The Humble Beginnings of Pioneering Hairdresser Vidal Sasson
by Alicia Ward on Wednesday, March 16, 2011
Vidal Sassoon: “There is no genius – just pure hard work and innovation.”
If you’ve been a stylist for any length of time, you know about Vidal Sassoon’s legendary Five-Point cut, legions of salons, beauty schools and successful global product line. If you’ve been around a while longer, you might even remember him as the author of A Year of Beauty and Health, co-written with his ex-wife, Beverly Sassoon, or from his short-lived TV career on “Your New Day with Vidal Sassoon,” which aired in 1980. And, of course, we all know Vidal’s iconic pixie cut for Mia Farrow in the 1968 Roman Polanski film, Rosemary’s Baby. The famed cut was named one of the Top Ten Most Popular Haircuts of All Time by Marie Claire.
And for those of a certain age, who can forget his classic television commercials from the 1980s? Vidal himself appeared in the commericals—a young, handsome man, surrounded by beautiful models, saying: “If you don’t look good, we don’t look good.”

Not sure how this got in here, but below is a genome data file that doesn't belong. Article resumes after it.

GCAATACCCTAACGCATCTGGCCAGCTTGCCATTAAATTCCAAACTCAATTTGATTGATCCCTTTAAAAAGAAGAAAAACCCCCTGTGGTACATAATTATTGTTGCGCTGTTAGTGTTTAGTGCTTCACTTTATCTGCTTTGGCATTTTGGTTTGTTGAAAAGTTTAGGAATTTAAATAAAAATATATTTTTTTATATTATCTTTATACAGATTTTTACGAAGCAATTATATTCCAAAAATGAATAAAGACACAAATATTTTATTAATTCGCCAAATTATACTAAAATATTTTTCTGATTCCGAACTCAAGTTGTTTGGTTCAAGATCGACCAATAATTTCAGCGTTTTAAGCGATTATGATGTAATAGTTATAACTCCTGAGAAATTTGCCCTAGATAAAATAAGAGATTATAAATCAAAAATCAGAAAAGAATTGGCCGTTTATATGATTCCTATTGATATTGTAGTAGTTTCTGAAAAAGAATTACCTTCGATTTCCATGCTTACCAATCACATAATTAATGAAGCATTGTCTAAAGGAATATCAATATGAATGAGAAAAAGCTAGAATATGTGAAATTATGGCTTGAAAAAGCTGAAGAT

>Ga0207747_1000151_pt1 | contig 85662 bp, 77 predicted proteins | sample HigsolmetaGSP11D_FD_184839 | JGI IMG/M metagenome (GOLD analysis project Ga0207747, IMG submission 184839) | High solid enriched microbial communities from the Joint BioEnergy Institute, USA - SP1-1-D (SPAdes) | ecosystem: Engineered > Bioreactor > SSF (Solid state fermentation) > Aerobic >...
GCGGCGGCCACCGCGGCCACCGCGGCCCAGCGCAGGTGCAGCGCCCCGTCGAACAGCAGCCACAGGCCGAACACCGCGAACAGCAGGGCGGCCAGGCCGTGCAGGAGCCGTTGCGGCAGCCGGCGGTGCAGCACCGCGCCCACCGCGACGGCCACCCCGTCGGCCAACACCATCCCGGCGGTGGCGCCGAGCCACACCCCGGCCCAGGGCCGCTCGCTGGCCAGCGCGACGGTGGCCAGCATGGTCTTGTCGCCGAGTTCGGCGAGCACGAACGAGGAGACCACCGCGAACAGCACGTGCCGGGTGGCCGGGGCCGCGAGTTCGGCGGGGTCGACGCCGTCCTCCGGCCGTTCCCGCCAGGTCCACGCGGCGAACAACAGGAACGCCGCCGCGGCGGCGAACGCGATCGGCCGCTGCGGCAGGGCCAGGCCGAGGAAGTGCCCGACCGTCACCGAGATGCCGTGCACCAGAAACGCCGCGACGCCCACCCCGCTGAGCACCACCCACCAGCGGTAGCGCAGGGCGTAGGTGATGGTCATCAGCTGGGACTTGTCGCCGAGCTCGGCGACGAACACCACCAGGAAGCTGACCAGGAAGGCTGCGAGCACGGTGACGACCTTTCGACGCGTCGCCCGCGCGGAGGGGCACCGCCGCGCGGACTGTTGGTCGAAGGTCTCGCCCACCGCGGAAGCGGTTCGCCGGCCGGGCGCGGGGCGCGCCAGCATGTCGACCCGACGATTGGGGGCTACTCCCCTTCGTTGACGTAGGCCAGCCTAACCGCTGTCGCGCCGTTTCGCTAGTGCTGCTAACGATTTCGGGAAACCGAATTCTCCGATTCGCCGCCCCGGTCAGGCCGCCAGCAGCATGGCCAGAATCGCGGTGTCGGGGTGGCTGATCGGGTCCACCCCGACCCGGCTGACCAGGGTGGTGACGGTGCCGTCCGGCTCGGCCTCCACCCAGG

We attended the premiere of “Vidal Sassoon The Movie,” at the Cadillac Theater in Chicago during ABS, and learned more about the man who changed the world with a pair of scissors than we would have ever thought! The film is a documentary of this life that will inspire you not only to do more with your career as a hairdresser, but also as a humanitarian. The movie also inspired us to find out more about Vidal. Though not famous for his curly hairstyles, we would be remiss if we didn’t acknowledge what this visionary has done to revolutionize the hair industry, Vidal Sassoon.
Humble Beginnings. Vidal was born in London, England to Jack and Betty Sassoon. His father left the family when Vidal was very young, leaving his mother destitute. Vidal, his mother and younger brother, Ivor, stayed with an aunt and her children. All seven of them lived in a two-room tenement apartment. This arrangement did not last long, and Vidal’s mother turned to local Jewish authorities for help, which resulted in Vidal and Ivor being placed in a Jewish orphanage for much of their childhood. The boys were only allowed to see their mother once a month until she remarried and could afford to take them back. Vidal’s first job as a youth was as a glove cutter. This was Vidal’s first experience with scissors. As a glove cutter, he always had shears in his hands—little did he know then that he would grow up to change the hair world with a pair of scissors.